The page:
No you should not do anything differently. ETTR is to get as much detail from the sensor into the RAW file. This is a flat scene with detail ranging from the dark green of the left hand tree to the sky in the histogram realistically 1/2 stop of detail in the dark areas would not give you anything that you would be able to see. If the scene was high contrast then the histogram would be clipped in either the left hand (dark tones) or right hand (highlights).
ETTR Raw files frequently look too light and awful, “correct exposure” gives a range of tones across the histogram and only if the dynamic range of the sensor is exceeded do you get clipping, RAW is the negative. ETTR is a principle to get the most detail in the file and only that, it doesn’t mean you are going to get a pleasing result. It’s up to you to choose to balance the contrast, darken the sky, lighten areas to lead the eyes around the frame. Frequently this means discarding detail, ETTR means you have as much digital detail possible that you can then throw away as required.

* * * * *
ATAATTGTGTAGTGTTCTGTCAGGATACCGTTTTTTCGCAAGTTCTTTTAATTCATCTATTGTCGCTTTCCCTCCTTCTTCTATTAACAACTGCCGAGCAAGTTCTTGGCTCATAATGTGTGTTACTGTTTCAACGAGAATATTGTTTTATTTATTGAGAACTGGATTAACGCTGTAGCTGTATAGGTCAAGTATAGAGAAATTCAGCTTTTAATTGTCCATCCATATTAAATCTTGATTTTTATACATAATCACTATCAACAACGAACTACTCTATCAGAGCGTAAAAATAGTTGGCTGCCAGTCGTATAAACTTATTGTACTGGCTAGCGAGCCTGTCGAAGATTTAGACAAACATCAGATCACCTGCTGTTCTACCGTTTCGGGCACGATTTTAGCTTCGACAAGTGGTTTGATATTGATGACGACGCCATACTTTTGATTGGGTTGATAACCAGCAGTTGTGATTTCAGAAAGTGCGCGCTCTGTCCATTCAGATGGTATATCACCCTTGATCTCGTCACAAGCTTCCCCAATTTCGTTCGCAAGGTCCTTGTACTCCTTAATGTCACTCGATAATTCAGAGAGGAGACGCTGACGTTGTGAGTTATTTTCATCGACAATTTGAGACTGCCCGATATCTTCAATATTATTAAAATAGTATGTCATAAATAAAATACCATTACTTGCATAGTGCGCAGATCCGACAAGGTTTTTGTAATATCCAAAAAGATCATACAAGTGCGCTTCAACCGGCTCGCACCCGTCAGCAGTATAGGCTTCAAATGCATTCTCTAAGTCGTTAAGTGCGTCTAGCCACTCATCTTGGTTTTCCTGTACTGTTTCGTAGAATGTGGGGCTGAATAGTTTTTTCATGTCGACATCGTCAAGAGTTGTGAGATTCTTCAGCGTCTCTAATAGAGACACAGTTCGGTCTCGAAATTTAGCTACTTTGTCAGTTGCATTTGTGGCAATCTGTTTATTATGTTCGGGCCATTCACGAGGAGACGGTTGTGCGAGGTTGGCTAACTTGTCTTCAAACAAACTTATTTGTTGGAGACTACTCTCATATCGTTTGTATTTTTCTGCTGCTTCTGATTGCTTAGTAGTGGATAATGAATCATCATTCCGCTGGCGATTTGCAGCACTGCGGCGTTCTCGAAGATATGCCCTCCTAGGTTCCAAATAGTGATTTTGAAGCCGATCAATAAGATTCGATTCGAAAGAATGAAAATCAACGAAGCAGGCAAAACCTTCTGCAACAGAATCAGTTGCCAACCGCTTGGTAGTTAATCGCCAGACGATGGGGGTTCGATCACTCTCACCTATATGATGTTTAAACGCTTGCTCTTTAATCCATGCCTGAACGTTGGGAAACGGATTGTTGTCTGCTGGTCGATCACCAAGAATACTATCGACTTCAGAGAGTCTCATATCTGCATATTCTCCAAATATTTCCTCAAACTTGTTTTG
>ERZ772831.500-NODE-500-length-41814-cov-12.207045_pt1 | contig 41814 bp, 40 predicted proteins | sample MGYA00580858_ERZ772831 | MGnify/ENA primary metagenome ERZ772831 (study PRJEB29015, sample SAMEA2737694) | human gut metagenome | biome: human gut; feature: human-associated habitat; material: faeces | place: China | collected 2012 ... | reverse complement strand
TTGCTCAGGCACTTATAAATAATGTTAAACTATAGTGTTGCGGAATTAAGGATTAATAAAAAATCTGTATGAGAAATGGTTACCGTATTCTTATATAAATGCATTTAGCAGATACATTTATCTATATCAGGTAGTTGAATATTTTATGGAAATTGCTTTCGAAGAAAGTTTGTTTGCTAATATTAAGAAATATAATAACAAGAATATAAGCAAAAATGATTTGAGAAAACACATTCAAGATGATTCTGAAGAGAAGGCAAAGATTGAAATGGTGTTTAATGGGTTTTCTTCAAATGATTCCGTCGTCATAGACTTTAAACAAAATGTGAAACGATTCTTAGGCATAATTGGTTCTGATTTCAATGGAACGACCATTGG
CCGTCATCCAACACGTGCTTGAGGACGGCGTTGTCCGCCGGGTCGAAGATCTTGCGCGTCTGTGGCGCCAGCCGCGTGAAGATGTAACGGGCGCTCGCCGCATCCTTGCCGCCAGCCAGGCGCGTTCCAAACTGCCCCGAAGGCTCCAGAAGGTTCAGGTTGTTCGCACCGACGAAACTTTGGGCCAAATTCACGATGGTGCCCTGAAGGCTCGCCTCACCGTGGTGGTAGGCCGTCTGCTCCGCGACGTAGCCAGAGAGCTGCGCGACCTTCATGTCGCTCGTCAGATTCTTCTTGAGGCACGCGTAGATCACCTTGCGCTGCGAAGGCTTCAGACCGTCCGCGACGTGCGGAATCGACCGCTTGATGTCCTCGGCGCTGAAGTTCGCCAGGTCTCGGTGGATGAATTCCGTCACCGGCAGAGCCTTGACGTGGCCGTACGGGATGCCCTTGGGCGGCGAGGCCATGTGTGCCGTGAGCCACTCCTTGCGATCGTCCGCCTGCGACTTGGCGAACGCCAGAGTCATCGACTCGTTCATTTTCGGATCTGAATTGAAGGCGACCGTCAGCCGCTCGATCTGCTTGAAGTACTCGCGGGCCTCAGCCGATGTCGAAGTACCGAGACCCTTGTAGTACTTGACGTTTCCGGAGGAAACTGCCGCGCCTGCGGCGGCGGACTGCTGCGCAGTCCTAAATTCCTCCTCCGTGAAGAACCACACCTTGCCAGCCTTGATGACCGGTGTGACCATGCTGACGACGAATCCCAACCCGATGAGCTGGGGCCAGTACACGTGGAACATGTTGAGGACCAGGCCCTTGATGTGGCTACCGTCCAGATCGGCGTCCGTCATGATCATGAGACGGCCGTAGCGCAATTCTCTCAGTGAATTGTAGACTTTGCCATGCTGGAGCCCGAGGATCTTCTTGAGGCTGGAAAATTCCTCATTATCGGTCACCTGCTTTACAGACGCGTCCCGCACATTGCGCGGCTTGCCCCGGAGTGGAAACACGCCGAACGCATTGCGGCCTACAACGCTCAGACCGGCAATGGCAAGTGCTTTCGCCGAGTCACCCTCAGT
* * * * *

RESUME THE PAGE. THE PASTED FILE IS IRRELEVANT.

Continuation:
Next point. Go to your pharmacy with a memory card and make a hard copy, smallest size will do. Your camera is capable of a
- 16x11 inch print at 300 dpi, which is magazine cover quality.
- 30x20 inch print at 150 dpi, normal magazine pages
- 66x44 inches at front page of newspaper quality
get a print and look at it in your hand to align what this means in reality, what you are going to be able to get in your hands. Even with a magnifying glass you are not going to see that grain at iso 200 on anything under 16x11. Looking at a screen gives a false impression, like looking at tap water under a microscope, focus more on what you are going to get at the end. If your pictures are mainly going to be on the web, you’ll be scaling them down so grain is not an issue.
There isn’t an issue with sharpness at this aperture and any scale you are likely to reproduce the photos on the web or in the hand.